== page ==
Wang Dan is still alive, somehow. The Tiananmen Protest activist is perhaps the most famous almost casualty of the restlessness that swept through the Chinese youth during the late ’80s and early ’90s. Jailed, attacked and almost assassinated, the man who organized one of the most significant protests in modern history when he was still a freshman in college arrived last week at Cornell to a packed auditorium. On first glance, he’s a less than imposing man. But then listen a little, and the ferocious takes on the state of modern Chinese society roll out rapid-fire style. In a 45 minute span, he deliberated on the democratization of China, the brutality of the current regime, and his hope for the future of China. Powerful stuff.
We can use some fire nowadays: Everywhere we go at Cornell, there’s a hot button issue that holds some importance. Even something as innocuous as the November Cornell Reflect dinner, which was designed to increase open conversations between students. We all sat in a circle and were asked to talk about our assigned topic: “race.” For the most part, it was a relatively toothless debate as we talked endlessly; it seemed everyone was afraid to offend the other.
But then we landed on the hot topic issue of affirmative action. Suddenly, the race was on.
Each had their own take on it; there were subtle signs not everyone agreed. While others talked about the value of affirmative action, my friend shook her head throughout. She doesn’t agree one bit with affirmative action, thinking race is a bad way to judge candidates. She reasons because it only takes away the accomplishments of minorities, because there will always be a nagging question that they didn’t get on merit alone. It’s a disservice, really, in her mind. I didn’t necessarily agree with it, but it’s an interesting opinion that deserves merit in a sea of counter opinions. There’s value to be had in dissidence, even if you disagree with it; to be passively agreeable is a mistake.
It goes beyond dinners and receptions too. At a fake news workshop hosted in Uris Library for Sociology 1101, we were taught how to discern fake news from real news, to make a stand against it. It’s a civic right, I’m told. To simply take news at face value is dangerous nowadays. There’s an example cited: Facebook, with its role of as a vehicle of spreading misinformation during the 2016 election, seemed almost dismissive when the issues started coming to light. In the months after the election, Mark Zuckerberg would scoff that fake news on Facebook had a tangible hand in the outcome of the election. It seemed destined to fight to the grave for its impartiality. But In the end, it gave up and confessed:126 million people were exposed to the stories. By looking to stay on the sidelines, it ended up doing more damage than it could have imagined.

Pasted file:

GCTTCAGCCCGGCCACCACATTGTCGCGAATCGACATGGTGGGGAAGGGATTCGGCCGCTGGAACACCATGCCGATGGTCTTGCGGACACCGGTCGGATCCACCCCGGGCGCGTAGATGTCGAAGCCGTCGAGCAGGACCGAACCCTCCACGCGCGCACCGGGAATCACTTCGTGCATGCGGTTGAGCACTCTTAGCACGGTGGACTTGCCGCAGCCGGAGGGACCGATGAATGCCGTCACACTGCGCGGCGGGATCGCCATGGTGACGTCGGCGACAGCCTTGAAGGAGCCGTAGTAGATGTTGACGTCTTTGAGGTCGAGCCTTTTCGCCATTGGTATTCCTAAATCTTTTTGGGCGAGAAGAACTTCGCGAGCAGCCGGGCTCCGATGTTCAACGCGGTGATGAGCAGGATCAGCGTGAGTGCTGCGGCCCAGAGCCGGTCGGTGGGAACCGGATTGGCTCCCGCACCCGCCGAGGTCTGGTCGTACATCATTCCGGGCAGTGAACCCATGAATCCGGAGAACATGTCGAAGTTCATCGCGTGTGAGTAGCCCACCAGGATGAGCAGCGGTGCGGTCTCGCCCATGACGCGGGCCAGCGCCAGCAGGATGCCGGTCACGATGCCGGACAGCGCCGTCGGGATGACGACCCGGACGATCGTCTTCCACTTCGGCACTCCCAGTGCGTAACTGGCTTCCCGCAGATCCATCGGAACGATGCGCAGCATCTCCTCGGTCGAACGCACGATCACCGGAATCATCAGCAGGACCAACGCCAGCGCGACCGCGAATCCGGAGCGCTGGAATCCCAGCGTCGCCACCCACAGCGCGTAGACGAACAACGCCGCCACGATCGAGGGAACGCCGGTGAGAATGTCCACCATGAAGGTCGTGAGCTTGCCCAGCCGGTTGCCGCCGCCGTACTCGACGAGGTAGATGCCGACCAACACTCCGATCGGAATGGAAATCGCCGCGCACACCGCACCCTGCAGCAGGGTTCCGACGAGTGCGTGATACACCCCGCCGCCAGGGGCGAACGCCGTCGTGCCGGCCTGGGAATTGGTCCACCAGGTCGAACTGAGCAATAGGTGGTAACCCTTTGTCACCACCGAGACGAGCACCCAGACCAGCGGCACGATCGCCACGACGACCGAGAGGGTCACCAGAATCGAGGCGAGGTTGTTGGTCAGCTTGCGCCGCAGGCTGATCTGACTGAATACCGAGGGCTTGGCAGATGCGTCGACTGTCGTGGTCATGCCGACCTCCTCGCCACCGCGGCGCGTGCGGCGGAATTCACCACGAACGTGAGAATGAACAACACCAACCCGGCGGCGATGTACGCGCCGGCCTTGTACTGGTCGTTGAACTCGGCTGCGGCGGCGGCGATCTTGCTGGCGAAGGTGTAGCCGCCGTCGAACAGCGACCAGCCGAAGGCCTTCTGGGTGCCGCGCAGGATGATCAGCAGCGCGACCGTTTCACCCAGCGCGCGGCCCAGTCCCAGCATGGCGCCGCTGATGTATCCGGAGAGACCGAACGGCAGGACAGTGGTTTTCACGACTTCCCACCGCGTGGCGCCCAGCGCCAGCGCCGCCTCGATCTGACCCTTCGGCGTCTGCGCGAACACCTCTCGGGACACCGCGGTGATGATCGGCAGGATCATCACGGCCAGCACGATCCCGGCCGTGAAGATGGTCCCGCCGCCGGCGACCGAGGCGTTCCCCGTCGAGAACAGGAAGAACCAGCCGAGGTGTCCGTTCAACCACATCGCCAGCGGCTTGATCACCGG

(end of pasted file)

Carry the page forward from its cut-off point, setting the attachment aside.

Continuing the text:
It’s why we fight for the things we do, because you might never know when it might simply disappear. This past weekend, I attended the International Transgender Day of Remembrance Vigil at Anabel Taylor Hall. Between some pretty terrific musical performances, the ceremony took on a somber mood as the evening progressed. Established to memorialize those killed by anti-transgender hatred or prejudice (It’s held in November to honor Rita Hester, who was murdered on November 28th in 1998), it aimed to remember those lost. Candles were lit to honor those killed as their names were read out; poems were read to humanize their experience. But the night wasn’t just spent on those were already lost; it braced itself for what’s to come. In an age where the current administration has started stripping back basic rights of the transgender community, it felt pertinent to act with urgency. The event was pervaded with a sense of grief; now our job was to ensure it never happened again.
It’s why as much I admire Wang Dan and held onto each word he spoke, his parting words for us Cornellians were a bit jarring. He seemed confident, in the face of a daunting challenge to democratize China and steer it away from its flirtations with authoritarianism, that his side would prevail. And what was his explanation? Because he was on “the right side of history”; because the good guys always win. I thought it was a neat little phrase; then I hesitated. The optimism is welcomed, but it rings a bit hollow. It’s no good to just being morally right anymore. It’s much better to take action and deliver — to fight, and to win.
William Wang is a junior in the College of Agriculture and Life Sciences. He can be reached at firstname.lastname@example.org. Willpower runs every other Monday this semester.